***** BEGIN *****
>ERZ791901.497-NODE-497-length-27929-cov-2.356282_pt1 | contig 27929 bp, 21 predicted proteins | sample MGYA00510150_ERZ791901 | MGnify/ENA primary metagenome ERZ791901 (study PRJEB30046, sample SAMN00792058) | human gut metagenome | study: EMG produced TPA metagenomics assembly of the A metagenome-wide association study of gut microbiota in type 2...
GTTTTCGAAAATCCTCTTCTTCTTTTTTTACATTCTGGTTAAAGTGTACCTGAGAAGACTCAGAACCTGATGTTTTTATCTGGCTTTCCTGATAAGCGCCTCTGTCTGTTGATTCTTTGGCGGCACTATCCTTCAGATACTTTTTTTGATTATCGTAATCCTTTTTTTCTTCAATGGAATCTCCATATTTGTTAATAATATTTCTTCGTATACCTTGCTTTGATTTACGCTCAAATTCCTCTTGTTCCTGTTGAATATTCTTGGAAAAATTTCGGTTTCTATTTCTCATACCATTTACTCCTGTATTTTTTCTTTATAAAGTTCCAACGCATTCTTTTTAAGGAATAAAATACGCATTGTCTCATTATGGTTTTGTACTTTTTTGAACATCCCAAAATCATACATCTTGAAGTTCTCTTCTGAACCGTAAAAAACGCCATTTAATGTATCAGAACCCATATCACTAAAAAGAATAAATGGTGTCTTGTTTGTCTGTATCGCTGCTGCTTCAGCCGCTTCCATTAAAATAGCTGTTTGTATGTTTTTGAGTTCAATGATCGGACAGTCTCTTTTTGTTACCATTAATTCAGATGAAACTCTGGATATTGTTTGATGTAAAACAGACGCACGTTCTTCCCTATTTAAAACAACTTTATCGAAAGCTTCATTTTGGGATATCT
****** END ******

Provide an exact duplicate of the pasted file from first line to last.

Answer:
>ERZ791901.497-NODE-497-length-27929-cov-2.356282_pt1 | contig 27929 bp, 21 predicted proteins | sample MGYA00510150_ERZ791901 | MGnify/ENA primary metagenome ERZ791901 (study PRJEB30046, sample SAMN00792058) | human gut metagenome | study: EMG produced TPA metagenomics assembly of the A metagenome-wide association study of gut microbiota in type 2...
GTTTTCGAAAATCCTCTTCTTCTTTTTTTACATTCTGGTTAAAGTGTACCTGAGAAGACTCAGAACCTGATGTTTTTATCTGGCTTTCCTGATAAGCGCCTCTGTCTGTTGATTCTTTGGCGGCACTATCCTTCAGATACTTTTTTTGATTATCGTAATCCTTTTTTTCTTCAATGGAATCTCCATATTTGTTAATAATATTTCTTCGTATACCTTGCTTTGATTTACGCTCAAATTCCTCTTGTTCCTGTTGAATATTCTTGGAAAAATTTCGGTTTCTATTTCTCATACCATTTACTCCTGTATTTTTTCTTTATAAAGTTCCAACGCATTCTTTTTAAGGAATAAAATACGCATTGTCTCATTATGGTTTTGTACTTTTTTGAACATCCCAAAATCATACATCTTGAAGTTCTCTTCTGAACCGTAAAAAACGCCATTTAATGTATCAGAACCCATATCACTAAAAAGAATAAATGGTGTCTTGTTTGTCTGTATCGCTGCTGCTTCAGCCGCTTCCATTAAAATAGCTGTTTGTATGTTTTTGAGTTCAATGATCGGACAGTCTCTTTTTGTTACCATTAATTCAGATGAAACTCTGGATATTGTTTGATGTAAAACAGACGCACGTTCTTCCCTATTTAAAACAACTTTATCGAAAGCTTCATTTTGGGATATCT